Published on August 18, 2019

Mollie Coffey, Amani Austin, Ana Tosta

Mollie Coffey, Amani Austin and Ana Tosta are graduates of the first LMH Health Foundation Leadership Academy. Photo by Darren Moore/LMH Health.

LMH Health focuses on health equity, inclusion and diversity

by Courtney Bernard

While health indicators such as life expectancy and infant mortality have improved for most Americans, some groups experience a disproportionate burden of preventable disease, death and disability.

This nationwide issue is visible in our own community: Lawrence-Douglas County Health Department’s 2018 Health Equity Report shows disparities in health by income and education. Racial and ethnic minorities are disproportionately impacted by their social determinants of health, such as availability of resources like safe housing and food, and access to job opportunities and healthcare. Residents with low income are also affected. 

According to the Robert Wood Johnson Foundation, health equity means that everyone has a fair and just opportunity to be as healthy as possible, and that requires removing obstacles to health such as poverty, discrimination, education and housing. 

LMH Health is building programs to help bridge the health equity gap. LMH Health President and CEO Russ Johnson believes this work is integral to the hospital’s role as a partner in lifelong health. 

“As much as eighty percent of health is determined by social factors—where you live, education, how much money you make,” said Johnson. “One of the strongest predictors of life expectancy is zip code, and in Lawrence, adjacent zip codes have an eight-year discrepancy in life expectancy. LMH Health must partner with others and extend our work into these areas that can affect the health of our patients.” 

Thanks to collaborations with donors, community partners and businesses, LMH Health is making progress in key areas, including diversifying the healthcare workforce, educating the community about implicit bias, and providing two critical opportunities to help patients pay for care.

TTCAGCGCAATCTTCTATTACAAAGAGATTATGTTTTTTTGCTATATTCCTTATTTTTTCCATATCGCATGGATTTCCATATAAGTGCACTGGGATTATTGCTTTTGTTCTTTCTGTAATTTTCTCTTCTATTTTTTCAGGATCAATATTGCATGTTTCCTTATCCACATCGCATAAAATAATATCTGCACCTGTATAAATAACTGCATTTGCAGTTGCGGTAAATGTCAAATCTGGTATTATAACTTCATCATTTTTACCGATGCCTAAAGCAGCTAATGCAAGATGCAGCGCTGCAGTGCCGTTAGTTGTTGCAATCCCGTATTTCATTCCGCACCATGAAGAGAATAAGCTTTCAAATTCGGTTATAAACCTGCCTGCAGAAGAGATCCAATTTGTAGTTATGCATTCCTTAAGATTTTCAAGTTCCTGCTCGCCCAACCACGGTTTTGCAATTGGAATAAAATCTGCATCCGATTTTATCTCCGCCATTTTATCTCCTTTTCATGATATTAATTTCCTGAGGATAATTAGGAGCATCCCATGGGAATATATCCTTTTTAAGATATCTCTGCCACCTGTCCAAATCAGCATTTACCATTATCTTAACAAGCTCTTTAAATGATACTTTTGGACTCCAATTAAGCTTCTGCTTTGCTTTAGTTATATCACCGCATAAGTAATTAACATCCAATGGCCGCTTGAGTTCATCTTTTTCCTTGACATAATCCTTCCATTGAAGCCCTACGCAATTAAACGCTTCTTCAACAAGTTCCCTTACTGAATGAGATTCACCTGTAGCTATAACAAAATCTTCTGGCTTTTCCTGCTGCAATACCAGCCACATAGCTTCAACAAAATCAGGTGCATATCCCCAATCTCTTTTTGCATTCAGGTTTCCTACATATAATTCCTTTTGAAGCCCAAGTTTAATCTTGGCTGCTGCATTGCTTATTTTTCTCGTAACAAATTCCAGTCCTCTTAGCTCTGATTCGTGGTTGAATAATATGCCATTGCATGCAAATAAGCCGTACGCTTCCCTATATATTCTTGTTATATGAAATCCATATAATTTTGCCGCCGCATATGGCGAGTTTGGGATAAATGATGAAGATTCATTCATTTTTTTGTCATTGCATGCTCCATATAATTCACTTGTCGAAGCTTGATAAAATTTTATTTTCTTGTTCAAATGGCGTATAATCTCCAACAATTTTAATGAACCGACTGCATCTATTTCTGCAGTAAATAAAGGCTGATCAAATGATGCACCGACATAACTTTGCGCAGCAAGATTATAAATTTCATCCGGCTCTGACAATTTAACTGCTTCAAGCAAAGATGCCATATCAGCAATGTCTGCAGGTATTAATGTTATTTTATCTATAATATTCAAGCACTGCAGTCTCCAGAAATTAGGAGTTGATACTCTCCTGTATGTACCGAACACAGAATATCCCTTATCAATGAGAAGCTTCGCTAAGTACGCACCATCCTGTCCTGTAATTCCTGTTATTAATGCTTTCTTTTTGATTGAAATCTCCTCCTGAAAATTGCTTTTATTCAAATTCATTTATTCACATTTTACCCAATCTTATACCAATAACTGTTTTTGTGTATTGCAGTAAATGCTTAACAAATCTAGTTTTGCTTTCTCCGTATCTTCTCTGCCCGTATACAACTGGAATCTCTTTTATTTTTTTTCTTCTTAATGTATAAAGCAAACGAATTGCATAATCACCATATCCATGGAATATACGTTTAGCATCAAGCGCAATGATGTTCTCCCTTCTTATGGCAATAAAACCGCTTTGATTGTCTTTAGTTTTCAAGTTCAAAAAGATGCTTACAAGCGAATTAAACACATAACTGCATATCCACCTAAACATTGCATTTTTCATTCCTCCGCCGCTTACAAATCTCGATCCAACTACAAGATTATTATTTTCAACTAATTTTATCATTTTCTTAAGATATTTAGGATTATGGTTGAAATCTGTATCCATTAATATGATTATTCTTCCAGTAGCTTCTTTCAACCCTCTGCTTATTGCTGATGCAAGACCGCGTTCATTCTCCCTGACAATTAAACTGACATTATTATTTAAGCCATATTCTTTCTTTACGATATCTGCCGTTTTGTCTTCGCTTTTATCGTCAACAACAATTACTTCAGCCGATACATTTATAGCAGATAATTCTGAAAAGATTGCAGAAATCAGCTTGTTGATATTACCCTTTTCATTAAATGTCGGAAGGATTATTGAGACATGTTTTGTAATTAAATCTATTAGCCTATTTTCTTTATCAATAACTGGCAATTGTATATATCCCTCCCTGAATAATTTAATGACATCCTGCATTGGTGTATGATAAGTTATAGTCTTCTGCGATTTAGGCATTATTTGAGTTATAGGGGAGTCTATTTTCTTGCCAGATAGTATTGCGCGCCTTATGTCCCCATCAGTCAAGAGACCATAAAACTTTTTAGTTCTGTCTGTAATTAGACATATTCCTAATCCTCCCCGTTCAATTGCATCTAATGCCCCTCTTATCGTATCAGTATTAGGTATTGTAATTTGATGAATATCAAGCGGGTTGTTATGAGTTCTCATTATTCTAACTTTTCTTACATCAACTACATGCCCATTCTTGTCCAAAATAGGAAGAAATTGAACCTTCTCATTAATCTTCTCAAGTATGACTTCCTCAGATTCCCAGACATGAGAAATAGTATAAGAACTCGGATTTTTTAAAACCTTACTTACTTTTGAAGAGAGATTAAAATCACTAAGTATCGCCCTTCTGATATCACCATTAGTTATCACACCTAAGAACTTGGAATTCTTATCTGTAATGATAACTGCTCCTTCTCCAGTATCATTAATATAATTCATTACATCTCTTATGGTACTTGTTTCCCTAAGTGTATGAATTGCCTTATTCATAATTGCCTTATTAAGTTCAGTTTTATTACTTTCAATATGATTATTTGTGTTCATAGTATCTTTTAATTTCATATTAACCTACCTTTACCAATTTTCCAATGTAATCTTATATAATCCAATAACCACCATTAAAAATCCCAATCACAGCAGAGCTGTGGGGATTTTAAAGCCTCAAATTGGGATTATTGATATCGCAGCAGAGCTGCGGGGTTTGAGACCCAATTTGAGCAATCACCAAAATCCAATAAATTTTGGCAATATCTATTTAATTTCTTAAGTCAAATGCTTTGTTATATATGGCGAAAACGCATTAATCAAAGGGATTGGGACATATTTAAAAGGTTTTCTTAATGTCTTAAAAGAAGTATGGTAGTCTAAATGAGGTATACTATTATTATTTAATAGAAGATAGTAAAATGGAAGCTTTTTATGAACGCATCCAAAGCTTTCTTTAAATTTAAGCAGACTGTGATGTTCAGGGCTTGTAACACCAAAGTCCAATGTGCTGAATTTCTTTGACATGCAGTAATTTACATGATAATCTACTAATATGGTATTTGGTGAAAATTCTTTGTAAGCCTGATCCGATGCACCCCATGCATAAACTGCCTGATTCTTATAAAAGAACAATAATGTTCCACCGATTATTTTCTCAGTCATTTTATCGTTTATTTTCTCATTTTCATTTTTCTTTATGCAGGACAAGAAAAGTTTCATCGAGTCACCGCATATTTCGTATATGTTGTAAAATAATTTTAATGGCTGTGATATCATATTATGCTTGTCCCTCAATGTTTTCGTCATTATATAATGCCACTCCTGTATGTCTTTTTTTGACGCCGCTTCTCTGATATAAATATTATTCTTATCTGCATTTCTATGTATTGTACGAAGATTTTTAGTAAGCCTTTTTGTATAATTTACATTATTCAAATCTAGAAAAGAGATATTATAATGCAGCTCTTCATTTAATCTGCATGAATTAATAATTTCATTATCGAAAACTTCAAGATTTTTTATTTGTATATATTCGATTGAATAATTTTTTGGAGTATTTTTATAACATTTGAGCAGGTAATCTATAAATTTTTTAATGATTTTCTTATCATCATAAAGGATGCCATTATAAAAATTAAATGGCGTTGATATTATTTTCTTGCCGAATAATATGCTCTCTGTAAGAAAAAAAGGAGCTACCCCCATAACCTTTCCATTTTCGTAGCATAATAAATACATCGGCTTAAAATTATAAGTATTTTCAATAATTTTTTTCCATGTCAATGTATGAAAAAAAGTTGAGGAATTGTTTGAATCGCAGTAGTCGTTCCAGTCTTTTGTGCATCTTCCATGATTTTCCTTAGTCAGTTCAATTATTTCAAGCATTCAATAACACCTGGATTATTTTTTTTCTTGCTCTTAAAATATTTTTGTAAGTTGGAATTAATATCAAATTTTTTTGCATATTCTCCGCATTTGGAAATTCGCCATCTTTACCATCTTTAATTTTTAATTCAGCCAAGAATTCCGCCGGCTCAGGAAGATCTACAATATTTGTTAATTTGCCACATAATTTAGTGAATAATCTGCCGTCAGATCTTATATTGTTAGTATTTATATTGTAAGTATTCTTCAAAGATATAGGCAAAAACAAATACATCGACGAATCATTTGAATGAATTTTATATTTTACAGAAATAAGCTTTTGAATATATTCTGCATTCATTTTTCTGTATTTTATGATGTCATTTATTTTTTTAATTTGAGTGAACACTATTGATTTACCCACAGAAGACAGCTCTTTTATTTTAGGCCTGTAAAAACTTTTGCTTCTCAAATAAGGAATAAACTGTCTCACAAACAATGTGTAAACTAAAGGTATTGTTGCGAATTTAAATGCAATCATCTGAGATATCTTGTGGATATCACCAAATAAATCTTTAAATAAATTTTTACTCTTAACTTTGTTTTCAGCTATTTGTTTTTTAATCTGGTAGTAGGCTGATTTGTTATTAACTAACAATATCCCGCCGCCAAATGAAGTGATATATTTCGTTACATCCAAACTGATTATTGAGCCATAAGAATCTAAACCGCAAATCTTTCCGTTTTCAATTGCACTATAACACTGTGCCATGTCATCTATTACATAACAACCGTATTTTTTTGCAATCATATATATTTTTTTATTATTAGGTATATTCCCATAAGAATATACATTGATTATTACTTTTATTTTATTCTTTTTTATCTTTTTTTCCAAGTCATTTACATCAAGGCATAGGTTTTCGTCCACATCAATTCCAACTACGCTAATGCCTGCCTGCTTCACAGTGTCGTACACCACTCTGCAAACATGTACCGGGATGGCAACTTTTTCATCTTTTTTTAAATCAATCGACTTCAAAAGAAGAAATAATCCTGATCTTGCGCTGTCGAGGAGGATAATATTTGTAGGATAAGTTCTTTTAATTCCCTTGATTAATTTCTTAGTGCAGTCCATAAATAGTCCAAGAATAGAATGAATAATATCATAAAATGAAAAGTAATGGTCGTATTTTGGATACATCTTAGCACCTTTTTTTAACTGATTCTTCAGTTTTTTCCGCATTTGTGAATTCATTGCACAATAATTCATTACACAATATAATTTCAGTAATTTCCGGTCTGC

LMH Health Summer Leadership Academy

Providing more opportunities for healthcare career education is one path to improve health equity in our community. 

Erica Hill

To address this challenge, LMH Health and USD 497 launched a new program this year: the LMH Health Summer Leadership Academy. The Academy engages high school juniors and seniors and gives them a jumpstart on careers in healthcare administration, medicine and allied health. LMH Health Equity Advocate Erica Hill, who also serves as the finance and operations manager for LMH Health Foundation, founded the Academy. 

“The Academy provides a unique experience for students to learn and gain healthcare experience, and also hopes to engage more students of demographics traditionally underrepresented throughout healthcare,” said Hill. “This investment cultivates future leaders who more fully represent the diversity of our community.”  

Three local high school students were selected to participate in the Academy through a paid eight-week internship. Ana Tosta, Mollie Coffey and Amani Austin were each paired with an executive mentor, participated in professional development opportunities such as workshops and training, and had the opportunity to engage with other leaders in the Lawrence community.